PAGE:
(September 17, 2021). As a youngster, I remember hearing several episodes of the syndicated radio show “American Top 40 with Casey Kasem” where the famous host made reference to the Beatles’ phenomenal April 1964 accomplishment when they occupied the entire top five positions on the Billboard Hot 100 singles chart.
Those five songs were, in order from No. 1 to 5: “Can’t Buy Me Love,” “Twist and Shout,” “She Loves You,” “I Want To Hold Your Hand,” and “Please Please Me.”
It was an amazing feat involving five classics by the Fab Four, an occurrence that the late Casey Kasem contemplated might never happen again. And throughout the remainder of the legendary DJ’s time as host of the iconic top-40 countdown show—and for the rest of his lifetime—it never did.
But neither Casey nor his listeners (back then anyway) ever imagined a world like today’s, where digital music streaming, newer Billboard chart rules, and the immense popularity of an artist who wasn’t even born when the first ex-Beatle died (John Lennon), would converge to allow one of the most sacred chart accomplishments known to the music industry to be matched and, in some ways, exceeded.
But that’s what happened this week when Drake’s newest album, Certified Lover Boy, aimed Cupid’s arrow at the Billboard charts. Five of its songs occupy the top five positions on the latest Hot 100, with another four of the album’s tunes occupying positions 7-10.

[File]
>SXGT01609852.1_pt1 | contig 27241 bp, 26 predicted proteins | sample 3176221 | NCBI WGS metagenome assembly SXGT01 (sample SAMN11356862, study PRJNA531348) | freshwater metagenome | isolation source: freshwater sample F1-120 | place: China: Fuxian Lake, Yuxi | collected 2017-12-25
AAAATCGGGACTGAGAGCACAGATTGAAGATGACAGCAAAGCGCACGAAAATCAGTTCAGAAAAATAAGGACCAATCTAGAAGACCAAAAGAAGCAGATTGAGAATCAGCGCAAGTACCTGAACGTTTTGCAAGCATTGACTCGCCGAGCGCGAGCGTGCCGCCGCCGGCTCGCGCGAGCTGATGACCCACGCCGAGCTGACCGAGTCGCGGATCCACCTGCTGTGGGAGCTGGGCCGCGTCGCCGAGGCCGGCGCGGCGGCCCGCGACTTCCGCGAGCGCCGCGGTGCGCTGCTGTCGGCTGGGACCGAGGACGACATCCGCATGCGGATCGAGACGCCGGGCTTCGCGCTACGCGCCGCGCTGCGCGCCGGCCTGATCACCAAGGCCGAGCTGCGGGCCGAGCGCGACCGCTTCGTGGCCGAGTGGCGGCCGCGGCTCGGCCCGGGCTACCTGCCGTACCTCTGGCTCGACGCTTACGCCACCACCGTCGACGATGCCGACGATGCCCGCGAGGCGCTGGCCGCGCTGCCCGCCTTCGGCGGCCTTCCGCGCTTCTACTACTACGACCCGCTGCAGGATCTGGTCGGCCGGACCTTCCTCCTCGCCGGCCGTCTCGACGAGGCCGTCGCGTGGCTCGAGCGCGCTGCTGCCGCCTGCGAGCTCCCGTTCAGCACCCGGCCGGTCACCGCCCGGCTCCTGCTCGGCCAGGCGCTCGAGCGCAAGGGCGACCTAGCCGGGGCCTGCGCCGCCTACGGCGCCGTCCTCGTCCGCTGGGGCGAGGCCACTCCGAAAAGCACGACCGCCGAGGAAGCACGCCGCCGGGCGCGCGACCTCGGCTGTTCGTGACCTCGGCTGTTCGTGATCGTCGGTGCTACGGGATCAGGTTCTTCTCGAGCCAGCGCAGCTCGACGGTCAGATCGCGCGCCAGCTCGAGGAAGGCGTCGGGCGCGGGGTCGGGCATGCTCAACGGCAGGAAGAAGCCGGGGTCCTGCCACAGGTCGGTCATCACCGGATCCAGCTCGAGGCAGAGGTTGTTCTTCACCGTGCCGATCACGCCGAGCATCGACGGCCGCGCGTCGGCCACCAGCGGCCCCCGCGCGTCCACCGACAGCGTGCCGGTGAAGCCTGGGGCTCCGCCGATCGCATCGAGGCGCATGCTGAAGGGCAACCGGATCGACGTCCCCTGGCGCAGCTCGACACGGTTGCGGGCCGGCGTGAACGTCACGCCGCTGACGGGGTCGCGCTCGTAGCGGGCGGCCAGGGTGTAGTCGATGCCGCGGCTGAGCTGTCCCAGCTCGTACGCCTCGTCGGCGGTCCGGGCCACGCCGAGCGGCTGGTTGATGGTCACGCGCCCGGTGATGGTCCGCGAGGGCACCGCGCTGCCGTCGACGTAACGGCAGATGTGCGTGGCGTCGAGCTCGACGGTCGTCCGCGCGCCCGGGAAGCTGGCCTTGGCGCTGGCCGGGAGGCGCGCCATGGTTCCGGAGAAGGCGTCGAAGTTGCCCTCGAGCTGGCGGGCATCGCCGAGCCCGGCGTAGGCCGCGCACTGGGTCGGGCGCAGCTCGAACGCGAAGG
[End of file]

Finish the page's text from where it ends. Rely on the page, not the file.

That means Drake has nine of the top ten spots on this week’s singles chart and, get this, he occupies slots 11 and 12 and fourteen of the top 18 positions as well!
In fact, all 21 songs from Certified Lover Boy debuted within the top-40 portion of the Hot 100 this week, which means that if Casey Kasem were still alive and doing the countdown and “American Top 40” still used Billboard’s Hot 100 as its source (it stopped doing that nearly 30 years ago, but humor me), listeners would have had to endure more than half the countdown’s songs being by the same artist…a first, by the way.
Given the brilliance of the AT40 show back in the day and the writers’ and original host’s ability to make even the most mundane chart facts and human interest stories seem captivating, the show would have surely found a way to keep our interest for four hours, despite Drake’s omnipresence. For instance, in discussing “foreign acts,” Casey would likely have noted that—for the first time ever—Canadian artists occupy the entire top ten (with Justin Bieber’s “Stay” being the lone non-Drake at No. 6) or as many as 25 positions in the top 40 (when you add in hits by Bieber and The Weeknd), or that American artists have only ten songs in the entire survey (perhaps an all-time low?) when excluding featured acts.